What Makes a Good Villain?

A year or so ago, while working on a novel that ended up being entirely recycled, a friend of mine criticized my main villain as being “mustache-twirling evil.” I didn’t quite understand and asked him to elaborate. He told me that, in his opinion, a good villain had to have some sort of redeeming quality—not necessarily morally redeeming, but developmentally redeeming. Having a character who just walks around doing evil things is essentially one-dimensional. Giving a backstory, a touch of wit, or even some emotional substance is key to making a villain that is more than just a stereotypical melodrama bad guy. After talking it out, I found that I entirely agreed with his analysis.

Recently, out of interest in gathering other opinions, I posed the question of what makes a good villain to a Goodreads group I am part of. Here are a few gems from the discussion:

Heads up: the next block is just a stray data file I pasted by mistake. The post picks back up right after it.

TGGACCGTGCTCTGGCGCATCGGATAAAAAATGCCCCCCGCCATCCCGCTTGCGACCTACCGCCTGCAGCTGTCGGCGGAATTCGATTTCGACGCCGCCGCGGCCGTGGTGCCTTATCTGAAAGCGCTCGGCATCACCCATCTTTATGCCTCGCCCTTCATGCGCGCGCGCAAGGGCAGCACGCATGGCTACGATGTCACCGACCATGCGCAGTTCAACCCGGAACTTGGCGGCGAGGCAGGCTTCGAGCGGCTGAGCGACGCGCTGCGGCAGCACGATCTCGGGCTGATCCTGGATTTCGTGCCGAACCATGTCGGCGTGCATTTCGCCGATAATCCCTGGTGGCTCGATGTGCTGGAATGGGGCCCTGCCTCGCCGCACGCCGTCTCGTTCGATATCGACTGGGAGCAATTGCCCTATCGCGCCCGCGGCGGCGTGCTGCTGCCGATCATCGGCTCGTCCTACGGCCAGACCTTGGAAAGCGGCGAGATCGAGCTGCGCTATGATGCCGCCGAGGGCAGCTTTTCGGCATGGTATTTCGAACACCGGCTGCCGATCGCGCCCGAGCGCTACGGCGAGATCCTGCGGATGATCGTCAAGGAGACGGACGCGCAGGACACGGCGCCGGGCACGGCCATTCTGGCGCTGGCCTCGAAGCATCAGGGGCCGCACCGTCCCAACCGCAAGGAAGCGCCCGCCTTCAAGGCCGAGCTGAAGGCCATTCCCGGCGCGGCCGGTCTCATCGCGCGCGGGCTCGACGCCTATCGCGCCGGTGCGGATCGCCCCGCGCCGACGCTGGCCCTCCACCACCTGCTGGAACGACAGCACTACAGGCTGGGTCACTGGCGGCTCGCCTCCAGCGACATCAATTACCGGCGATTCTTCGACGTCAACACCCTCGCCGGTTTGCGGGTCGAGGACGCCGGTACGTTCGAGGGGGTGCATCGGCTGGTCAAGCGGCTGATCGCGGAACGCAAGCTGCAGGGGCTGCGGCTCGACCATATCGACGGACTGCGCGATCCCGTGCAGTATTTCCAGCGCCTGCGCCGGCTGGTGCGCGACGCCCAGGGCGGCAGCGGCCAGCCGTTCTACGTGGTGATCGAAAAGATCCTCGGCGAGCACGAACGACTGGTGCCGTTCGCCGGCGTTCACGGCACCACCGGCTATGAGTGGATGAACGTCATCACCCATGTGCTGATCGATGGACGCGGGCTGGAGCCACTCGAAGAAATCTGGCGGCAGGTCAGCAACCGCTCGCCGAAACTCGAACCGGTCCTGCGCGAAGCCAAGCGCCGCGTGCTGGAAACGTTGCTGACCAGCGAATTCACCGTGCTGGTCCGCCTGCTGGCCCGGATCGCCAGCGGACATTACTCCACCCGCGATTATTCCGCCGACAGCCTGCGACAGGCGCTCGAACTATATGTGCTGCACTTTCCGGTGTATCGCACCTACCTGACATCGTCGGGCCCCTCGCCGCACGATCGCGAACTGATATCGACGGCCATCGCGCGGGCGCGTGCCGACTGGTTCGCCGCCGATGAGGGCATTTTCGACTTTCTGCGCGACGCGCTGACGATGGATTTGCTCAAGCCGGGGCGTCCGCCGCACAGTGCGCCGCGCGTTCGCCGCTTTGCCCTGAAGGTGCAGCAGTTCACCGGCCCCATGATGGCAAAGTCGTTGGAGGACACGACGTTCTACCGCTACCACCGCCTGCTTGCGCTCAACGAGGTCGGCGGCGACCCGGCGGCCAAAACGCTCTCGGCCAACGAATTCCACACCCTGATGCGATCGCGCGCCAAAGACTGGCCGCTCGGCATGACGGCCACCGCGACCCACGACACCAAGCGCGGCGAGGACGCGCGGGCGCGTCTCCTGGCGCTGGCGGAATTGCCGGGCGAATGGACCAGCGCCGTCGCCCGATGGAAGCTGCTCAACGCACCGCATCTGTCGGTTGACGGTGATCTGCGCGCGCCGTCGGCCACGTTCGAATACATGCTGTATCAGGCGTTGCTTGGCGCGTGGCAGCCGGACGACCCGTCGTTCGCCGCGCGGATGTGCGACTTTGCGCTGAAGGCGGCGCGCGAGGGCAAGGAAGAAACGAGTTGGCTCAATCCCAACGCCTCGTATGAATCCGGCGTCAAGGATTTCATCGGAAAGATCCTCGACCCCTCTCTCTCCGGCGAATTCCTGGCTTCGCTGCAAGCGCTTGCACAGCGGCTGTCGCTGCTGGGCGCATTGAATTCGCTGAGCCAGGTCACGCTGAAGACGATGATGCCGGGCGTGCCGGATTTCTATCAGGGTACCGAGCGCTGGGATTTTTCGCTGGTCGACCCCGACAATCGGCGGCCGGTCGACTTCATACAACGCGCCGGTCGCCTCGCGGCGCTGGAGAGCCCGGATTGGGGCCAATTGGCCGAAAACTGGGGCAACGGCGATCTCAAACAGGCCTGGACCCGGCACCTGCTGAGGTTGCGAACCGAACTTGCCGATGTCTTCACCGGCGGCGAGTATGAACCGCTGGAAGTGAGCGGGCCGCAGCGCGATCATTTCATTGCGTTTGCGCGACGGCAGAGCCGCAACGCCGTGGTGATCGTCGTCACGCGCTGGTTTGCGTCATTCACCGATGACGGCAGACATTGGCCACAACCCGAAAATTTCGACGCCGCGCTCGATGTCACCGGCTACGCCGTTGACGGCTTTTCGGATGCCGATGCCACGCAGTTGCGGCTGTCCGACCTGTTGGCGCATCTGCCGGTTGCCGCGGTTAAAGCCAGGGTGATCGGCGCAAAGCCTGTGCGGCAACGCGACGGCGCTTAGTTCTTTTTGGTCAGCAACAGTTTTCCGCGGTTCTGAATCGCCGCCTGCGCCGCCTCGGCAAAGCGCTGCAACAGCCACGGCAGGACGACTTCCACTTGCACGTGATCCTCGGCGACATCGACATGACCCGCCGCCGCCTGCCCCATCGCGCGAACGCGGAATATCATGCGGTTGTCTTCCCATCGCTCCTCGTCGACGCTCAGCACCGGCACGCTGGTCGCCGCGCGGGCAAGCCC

“A carefully constructed villain emphasizes not the goodness and purity, but rather the darkness and flawed nature in the heart of the protagonist. A well-written villain should not be an effigy for the protagonist to simply burn, but rather a mirror casting a disturbing reflection.”

“[H]is intelligence, that’s what makes him truly horrible. An evil ‘dullard’ is effective enough, but you almost want to excuse their evil on some level just to consider them a brute or thug. For someone like the [villain]: intelligent, worldly, even charming and sophisticated at times, it feels as if there is more intent behind his evil.”